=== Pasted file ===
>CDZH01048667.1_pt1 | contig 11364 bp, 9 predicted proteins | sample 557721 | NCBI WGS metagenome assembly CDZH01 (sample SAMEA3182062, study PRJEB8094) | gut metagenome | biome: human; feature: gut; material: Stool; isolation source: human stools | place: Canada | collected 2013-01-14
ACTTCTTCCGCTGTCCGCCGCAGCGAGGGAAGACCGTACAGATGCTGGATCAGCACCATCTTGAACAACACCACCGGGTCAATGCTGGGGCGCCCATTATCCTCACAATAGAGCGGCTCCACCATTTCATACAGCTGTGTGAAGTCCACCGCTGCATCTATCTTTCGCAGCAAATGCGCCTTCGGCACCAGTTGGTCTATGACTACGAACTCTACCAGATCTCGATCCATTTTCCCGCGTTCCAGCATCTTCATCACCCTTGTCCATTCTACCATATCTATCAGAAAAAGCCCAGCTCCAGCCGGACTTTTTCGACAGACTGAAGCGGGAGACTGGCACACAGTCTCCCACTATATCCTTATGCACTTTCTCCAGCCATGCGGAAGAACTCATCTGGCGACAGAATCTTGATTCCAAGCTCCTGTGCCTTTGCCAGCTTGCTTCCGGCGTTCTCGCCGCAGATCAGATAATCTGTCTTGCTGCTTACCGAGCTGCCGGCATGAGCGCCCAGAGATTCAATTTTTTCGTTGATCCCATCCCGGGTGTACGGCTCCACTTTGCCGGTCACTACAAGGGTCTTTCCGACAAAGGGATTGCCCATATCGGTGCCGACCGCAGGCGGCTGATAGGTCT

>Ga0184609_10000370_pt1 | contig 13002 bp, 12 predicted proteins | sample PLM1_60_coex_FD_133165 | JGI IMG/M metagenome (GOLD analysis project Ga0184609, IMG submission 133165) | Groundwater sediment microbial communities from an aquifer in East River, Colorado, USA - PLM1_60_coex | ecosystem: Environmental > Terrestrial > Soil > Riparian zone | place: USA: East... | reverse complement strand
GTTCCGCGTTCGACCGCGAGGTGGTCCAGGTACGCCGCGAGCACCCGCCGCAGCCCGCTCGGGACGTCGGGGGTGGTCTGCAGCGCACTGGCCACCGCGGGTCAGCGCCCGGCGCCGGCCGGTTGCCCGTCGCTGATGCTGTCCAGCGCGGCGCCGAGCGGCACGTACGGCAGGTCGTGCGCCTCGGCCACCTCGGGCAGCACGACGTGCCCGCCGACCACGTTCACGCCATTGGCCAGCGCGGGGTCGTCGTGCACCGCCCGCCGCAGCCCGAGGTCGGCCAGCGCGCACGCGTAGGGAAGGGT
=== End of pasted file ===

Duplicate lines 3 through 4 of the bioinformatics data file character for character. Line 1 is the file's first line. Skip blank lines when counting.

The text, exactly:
>Ga0184609_10000370_pt1 | contig 13002 bp, 12 predicted proteins | sample PLM1_60_coex_FD_133165 | JGI IMG/M metagenome (GOLD analysis project Ga0184609, IMG submission 133165) | Groundwater sediment microbial communities from an aquifer in East River, Colorado, USA - PLM1_60_coex | ecosystem: Environmental > Terrestrial > Soil > Riparian zone | place: USA: East... | reverse complement strand
GTTCCGCGTTCGACCGCGAGGTGGTCCAGGTACGCCGCGAGCACCCGCCGCAGCCCGCTCGGGACGTCGGGGGTGGTCTGCAGCGCACTGGCCACCGCGGGTCAGCGCCCGGCGCCGGCCGGTTGCCCGTCGCTGATGCTGTCCAGCGCGGCGCCGAGCGGCACGTACGGCAGGTCGTGCGCCTCGGCCACCTCGGGCAGCACGACGTGCCCGCCGACCACGTTCACGCCATTGGCCAGCGCGGGGTCGTCGTGCACCGCCCGCCGCAGCCCGAGGTCGGCCAGCGCGCACGCGTAGGGAAGGGT